Some Aspects of Education and Knowledge Formation in Nineteenth Century Delhi
This paper looks at the manner in which colonial intervention impinged upon the forms whereby education was imparted in Delhi during the nineteenth century. While it is well known that Delhi College was one of the key institutions of learning to emerge in this period, our understanding of its linkages with various spheres of educational endeavour in the city is rather inadequate. In this context, the role of scholars such as Mufti Sadruddin Azurda, who was simultaneously involved in several educational projects, was crucial. Azurda was closely connected with Delhi College and was at the same time engaged in teaching at and supervising a madarsa. He is representative of a section of the Urdu-speaking intelligentsia which took a keen interest in the question of education.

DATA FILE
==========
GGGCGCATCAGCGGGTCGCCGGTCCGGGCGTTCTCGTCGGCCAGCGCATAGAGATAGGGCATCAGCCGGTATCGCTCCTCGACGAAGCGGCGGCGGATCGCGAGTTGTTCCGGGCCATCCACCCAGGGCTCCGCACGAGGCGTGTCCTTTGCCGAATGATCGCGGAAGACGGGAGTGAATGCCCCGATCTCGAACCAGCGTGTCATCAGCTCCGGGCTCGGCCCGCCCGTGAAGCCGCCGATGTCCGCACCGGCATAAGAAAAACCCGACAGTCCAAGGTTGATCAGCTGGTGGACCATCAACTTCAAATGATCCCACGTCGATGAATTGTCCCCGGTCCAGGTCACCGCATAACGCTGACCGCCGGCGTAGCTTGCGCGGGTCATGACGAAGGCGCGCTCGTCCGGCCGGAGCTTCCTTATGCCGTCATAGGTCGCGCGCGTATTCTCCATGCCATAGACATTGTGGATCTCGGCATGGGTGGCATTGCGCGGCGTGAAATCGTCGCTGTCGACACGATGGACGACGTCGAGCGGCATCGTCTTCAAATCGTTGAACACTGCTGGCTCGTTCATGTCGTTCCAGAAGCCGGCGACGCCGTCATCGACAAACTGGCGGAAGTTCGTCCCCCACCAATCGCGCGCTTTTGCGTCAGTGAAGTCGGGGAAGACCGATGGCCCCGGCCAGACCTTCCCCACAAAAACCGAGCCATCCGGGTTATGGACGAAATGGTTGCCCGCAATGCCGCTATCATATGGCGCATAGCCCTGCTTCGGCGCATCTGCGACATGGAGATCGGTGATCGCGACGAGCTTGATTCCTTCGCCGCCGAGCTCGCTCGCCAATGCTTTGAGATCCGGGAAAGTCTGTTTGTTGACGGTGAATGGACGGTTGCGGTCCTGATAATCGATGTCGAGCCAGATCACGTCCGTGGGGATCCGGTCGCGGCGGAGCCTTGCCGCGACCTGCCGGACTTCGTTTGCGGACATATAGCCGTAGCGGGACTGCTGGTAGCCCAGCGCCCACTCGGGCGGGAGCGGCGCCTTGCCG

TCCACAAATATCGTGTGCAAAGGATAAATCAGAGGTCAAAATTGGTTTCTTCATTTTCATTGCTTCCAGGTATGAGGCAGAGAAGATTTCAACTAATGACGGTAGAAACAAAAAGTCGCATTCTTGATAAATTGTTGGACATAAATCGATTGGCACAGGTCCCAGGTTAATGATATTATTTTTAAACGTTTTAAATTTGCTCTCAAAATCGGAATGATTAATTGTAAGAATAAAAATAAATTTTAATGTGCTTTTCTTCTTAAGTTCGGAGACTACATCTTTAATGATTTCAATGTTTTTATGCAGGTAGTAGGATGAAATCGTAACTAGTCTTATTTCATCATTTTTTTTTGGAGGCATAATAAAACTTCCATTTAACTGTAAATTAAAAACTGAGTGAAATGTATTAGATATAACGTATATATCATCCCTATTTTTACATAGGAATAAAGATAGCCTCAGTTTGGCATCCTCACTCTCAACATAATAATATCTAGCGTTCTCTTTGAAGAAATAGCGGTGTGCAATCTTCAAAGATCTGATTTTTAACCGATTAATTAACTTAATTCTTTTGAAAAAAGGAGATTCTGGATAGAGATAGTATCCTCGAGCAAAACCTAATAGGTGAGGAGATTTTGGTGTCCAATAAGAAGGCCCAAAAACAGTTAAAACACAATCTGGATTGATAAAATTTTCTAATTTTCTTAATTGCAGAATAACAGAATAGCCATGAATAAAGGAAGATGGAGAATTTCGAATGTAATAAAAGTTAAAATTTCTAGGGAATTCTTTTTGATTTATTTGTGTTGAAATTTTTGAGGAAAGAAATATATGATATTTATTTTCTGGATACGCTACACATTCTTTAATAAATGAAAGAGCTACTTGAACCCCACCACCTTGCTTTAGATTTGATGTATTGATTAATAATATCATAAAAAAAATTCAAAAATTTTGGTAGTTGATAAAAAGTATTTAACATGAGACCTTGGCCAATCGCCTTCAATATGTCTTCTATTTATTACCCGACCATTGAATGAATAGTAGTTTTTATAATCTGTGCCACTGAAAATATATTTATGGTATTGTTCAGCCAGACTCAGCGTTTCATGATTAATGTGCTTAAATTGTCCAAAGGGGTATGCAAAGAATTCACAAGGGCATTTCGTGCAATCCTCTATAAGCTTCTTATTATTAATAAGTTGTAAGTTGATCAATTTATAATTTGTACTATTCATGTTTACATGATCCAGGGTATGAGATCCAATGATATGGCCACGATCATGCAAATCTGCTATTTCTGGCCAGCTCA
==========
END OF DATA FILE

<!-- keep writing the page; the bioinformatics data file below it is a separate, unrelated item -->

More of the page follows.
The rich experience of educational practice available in Delhi was vital for innovation and experimentation in the second quarter of the nineteenth century—developments simplistically attributed to ‘western’ influences. Further, it would be wrong to assume that the teacher of Arabic at the Aurangabadi mosque and the teacher of mathematics at Delhi College inhabited entirely separate worlds. It was the revolt of 1857 which destroyed the unifying bonds of these of centres of learning. This had significant implications for education and knowledge formation in the latter half of the century when it became increasingly difficult to challenge colonial ideas. The concluding section of the paper offers some comments on attempts by Munshi Zakaullah and Nazir Ahmad to adjust to this situation.